Increasing power

FM technology has increased the role and the visibility of a facility manager and provided increased efficiencies in management. This has trickled down to a reliance on information, which has created a boom of new technology and software vendors.

Among the key benefits to using and optimizing FM technologies:

  • Improved communication.

  • Increased workforce efficiency.

  • Improved maintenance quality and labor tracking.

  • Organized facilities-management data.

  • Better tracking of asset and equipment histories.

  • Lowering a facility's total cost of ownership (TCO).

  • Better use of facility space.

The overall goal of a strategic technology plan should be to reflect the organization as a single system. This involves integrating facility and corporate data. When creating a strategic technology plan, take time to understand the expectations among all stakeholders about what will be involved in the installation and optimization phase. These stakeholders should understand the significance, complexity and time required in configuring the database and training all users.

The optimization process

The recommended technology-optimization process steps include:

  • Needs evaluation

    Integral to this process is the concept of client-centered facility management. It is critical to view the process as a systems approach that focuses the outcome on the stakeholders. The first step identifies the needs and expectations of the school officials and administrators, faculty and students, and facilities-management staff. Interviews typically are a good way to gain the needed insight.

  • Technology audit

    The technology audit includes a careful evaluation of hardware, software and people. Assess IT infrastructure for capacity, scalability and performance of web- or client-based servers, terminal units, backup and disaster-recovery systems, cabling or wireless network infrastructures and handheld devices. Software audits require focusing on requirements and utilization of the functionality and capabilities of the existing systems, as well as desired ones (Figure 1, p. 147). Data integrity and suitability of system configurations also should be addressed in this step. A “strengths, weaknesses, opportunities and threats” (SWOT) analysis should be conducted to determine the best deployment options.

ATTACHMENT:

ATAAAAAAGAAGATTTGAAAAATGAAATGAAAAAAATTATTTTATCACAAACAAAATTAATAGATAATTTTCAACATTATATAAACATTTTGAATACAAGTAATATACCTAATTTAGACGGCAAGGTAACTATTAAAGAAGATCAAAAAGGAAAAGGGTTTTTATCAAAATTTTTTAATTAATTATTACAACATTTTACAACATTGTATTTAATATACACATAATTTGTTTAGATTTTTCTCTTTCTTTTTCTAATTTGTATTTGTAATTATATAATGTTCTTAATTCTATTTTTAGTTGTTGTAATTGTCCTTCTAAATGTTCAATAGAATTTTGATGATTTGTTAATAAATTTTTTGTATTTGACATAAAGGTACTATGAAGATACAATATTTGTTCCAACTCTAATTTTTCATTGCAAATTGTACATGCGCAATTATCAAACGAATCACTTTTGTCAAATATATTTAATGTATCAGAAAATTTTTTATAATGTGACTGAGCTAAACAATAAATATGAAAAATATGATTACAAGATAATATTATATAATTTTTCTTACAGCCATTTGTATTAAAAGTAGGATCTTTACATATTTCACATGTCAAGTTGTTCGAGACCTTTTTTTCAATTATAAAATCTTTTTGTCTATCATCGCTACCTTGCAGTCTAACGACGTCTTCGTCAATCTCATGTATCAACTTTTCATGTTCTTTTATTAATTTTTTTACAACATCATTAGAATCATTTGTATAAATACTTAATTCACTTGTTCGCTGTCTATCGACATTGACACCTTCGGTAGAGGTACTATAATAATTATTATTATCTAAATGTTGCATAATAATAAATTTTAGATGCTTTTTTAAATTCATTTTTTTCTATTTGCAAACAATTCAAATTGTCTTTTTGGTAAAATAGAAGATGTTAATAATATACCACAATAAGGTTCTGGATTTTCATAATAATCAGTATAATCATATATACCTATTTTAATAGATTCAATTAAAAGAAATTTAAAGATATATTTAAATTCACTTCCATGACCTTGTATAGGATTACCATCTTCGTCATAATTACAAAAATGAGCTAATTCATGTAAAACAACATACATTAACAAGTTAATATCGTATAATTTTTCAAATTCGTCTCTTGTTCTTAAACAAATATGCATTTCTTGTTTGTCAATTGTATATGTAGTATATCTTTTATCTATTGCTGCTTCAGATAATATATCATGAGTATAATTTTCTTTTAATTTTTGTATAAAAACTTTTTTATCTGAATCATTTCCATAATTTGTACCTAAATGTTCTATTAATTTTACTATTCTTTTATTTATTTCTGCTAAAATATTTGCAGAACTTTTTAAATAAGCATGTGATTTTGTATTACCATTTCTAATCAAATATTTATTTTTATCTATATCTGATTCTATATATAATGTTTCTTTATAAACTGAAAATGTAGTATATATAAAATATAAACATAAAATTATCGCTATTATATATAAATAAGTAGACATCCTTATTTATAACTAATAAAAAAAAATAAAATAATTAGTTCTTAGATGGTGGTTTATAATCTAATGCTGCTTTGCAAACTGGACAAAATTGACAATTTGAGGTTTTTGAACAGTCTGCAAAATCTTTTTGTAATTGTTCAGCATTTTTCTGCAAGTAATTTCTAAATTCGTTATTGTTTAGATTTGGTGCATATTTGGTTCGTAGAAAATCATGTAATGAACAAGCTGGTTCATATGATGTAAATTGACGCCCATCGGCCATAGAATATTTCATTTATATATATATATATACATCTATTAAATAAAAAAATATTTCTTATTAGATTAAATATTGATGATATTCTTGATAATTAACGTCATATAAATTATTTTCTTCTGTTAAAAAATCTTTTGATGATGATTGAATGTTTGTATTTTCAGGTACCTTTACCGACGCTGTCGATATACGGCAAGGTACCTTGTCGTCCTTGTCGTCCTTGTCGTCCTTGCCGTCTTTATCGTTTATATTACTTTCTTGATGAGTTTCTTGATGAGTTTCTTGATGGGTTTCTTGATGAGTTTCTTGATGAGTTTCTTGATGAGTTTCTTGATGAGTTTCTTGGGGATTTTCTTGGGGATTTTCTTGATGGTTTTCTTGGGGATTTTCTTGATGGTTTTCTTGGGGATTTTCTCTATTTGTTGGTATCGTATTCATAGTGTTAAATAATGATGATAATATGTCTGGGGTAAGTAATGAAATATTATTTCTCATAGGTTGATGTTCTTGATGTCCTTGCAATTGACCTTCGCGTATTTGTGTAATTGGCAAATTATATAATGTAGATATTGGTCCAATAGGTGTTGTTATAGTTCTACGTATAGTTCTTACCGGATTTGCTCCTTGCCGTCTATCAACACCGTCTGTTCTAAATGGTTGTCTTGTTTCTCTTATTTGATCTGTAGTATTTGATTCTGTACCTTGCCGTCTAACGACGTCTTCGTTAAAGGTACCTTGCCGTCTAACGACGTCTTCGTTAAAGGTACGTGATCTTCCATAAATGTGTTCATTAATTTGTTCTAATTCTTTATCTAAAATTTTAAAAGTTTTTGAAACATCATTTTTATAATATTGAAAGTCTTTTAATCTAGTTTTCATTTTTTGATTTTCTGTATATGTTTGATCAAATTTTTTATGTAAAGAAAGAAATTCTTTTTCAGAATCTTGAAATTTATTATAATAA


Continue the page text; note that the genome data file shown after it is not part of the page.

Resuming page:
• FM process analyses

    The next step requires thorough documentation of FM workflow processes. This can be done by developing deployment charts of all relevant processes, including service calls, preventive maintenance, third-party contractors, project management, move management, inventory control and asset-management processes. Determine the “touch points” of technology, where CMMS/CAFM systems support the processes. Finally, evaluate the processes and the leverage points to reduce delays, increase efficiency, minimize problems, enhance communication and optimize performance.